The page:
To celebrate five years of Policy Forum, our special InFocus section is hearing back from the authors of some of our most popular articles on some crucial policy questions. Patrick Cooney reflects on what has and hasn’t changed since 2014, and on where policy needs to be headed in the five years to come.
Only by learning from the mistakes of the past five years can policymakers spend the next five steering the region in the right direction. If decision-makers can reorient their priorities, the countries of Asia and the Pacific could position themselves to take advantage of the enormous opportunities at hand.
Arguably, the biggest policy story of the last five years has been painful inertia.
Australia’s current position, for instance, does not seem significantly better than it was in 2014, whether it be in terms of the climate, the economy, or its place in the world. The country faces many of the same policy problems now that it did then, and two elections and three prime ministers later, it doesn’t seem much closer to achieving serious long-term solutions.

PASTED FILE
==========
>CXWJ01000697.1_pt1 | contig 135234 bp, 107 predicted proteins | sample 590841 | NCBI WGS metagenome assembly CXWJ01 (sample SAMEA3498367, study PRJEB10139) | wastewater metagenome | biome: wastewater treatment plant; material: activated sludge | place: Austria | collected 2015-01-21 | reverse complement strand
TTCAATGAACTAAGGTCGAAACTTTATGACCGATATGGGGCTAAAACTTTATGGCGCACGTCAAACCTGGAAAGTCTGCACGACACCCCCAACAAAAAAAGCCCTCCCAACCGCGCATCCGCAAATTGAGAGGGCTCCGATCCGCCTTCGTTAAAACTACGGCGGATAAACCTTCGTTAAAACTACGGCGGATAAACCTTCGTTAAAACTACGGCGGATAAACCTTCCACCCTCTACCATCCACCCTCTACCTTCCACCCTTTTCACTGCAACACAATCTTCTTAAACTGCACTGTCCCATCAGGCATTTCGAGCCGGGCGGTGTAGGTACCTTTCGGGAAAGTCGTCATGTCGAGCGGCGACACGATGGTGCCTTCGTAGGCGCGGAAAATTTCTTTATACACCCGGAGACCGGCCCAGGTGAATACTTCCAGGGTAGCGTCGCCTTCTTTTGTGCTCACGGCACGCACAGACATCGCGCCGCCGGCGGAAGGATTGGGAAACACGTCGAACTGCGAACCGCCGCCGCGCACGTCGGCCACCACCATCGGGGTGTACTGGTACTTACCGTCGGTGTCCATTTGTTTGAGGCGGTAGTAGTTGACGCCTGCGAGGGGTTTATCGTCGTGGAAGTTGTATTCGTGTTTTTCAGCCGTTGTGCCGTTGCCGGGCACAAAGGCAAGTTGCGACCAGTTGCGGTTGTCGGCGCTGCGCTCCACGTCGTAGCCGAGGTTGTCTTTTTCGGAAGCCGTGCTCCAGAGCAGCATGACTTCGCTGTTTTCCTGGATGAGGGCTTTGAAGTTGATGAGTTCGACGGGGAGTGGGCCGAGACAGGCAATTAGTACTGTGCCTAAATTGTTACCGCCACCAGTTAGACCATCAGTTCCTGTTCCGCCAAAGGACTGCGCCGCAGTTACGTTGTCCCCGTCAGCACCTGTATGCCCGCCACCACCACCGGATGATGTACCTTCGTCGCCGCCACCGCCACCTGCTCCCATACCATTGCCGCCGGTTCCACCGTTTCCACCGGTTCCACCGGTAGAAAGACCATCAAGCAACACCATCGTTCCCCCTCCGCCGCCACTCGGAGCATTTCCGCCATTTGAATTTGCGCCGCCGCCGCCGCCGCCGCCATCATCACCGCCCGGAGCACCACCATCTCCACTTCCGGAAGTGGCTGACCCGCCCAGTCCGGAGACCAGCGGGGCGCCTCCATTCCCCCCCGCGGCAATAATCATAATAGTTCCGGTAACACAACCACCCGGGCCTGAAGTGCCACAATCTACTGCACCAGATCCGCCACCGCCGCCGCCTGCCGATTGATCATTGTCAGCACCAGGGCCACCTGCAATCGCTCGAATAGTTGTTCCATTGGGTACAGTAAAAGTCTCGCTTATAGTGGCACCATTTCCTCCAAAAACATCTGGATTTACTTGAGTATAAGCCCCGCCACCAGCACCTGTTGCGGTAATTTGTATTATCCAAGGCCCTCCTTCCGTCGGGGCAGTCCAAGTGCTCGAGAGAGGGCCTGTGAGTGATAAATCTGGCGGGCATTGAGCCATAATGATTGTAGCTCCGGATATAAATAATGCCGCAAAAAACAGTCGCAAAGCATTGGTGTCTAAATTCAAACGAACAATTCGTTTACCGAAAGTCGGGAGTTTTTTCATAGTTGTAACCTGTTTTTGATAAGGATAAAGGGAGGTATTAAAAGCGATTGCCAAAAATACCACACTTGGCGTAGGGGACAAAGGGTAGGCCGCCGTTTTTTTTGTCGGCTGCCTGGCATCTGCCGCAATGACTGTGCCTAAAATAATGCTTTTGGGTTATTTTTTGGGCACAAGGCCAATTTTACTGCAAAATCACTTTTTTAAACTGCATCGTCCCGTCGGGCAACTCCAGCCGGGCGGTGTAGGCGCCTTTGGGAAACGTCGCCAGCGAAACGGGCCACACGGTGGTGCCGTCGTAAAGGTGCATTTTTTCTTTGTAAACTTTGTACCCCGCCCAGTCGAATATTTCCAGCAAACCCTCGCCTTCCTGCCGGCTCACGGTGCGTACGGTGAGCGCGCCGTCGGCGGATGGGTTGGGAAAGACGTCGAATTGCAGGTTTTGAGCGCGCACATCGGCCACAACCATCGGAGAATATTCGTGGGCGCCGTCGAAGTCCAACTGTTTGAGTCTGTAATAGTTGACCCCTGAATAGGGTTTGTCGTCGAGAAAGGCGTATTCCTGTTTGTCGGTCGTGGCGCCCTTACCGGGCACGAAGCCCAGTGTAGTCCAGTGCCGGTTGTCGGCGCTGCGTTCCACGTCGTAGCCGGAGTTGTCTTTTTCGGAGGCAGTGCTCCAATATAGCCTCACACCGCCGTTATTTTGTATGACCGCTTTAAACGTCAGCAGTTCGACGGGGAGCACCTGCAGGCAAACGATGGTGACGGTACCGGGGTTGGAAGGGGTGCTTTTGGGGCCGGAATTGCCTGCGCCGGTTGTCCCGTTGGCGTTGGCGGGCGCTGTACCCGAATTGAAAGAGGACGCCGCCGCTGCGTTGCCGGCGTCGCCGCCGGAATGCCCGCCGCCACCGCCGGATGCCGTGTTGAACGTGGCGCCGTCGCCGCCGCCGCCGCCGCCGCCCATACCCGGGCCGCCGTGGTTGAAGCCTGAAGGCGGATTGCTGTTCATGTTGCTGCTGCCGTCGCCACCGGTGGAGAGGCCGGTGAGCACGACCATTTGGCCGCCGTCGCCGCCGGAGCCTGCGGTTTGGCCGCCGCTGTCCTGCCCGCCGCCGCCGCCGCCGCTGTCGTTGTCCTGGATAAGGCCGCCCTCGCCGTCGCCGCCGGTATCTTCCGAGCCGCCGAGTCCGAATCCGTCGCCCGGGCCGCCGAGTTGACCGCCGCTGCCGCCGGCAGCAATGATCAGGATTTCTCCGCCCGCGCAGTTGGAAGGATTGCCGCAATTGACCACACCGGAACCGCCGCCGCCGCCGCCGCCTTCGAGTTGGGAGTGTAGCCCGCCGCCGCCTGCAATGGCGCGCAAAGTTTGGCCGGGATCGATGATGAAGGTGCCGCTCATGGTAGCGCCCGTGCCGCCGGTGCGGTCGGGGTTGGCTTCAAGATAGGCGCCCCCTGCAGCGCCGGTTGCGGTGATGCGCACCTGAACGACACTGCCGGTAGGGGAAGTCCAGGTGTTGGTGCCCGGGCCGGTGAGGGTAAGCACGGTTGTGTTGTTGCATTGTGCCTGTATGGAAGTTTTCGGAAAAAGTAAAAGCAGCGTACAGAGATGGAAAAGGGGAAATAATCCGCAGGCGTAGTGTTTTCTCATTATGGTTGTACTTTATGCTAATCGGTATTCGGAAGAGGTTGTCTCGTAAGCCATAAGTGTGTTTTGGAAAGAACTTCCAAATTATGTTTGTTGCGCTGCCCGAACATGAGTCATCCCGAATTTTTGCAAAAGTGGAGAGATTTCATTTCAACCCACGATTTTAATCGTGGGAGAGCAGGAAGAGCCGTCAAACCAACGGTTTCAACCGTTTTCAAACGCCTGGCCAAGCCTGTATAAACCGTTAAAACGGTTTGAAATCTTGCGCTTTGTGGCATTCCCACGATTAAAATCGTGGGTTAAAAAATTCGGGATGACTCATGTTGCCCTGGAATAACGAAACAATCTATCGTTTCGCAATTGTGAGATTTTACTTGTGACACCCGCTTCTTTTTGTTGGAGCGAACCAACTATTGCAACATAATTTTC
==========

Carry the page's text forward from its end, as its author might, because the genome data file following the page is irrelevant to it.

The first issue at hand for the region is the most pressing and the largest in scale. No discussion of the last five years of policy, and surely the next five, is complete without mentioning climate change.
Five years ago this month, then United Nations Secretary-General Ban Ki-Moon urgently called for climate action, warning its impacts would “become irreversible very soon.” Today’s demands for climate action echo pleas from years gone by, with conditions only worsening.
This time in 2014, Australia was experiencing its hottest spring on record for the second year running, and 2015 would see Australia achieve second hottest again, making 2013 the third. The year 2017 was the sixth hottest, and 2018 the ninth. These trends have been reflected across the region and the world.
While Australia is experiencing the worst yet of this imminent threat right now, it is not alone.
Countries across Asia are feeling the pain caused by climate change and discussions about whether to declare a global climate emergency are only gaining momentum. A lack of serious policy designed to combat climate change is undoubtedly one of the most glaring policy failures of the last five years.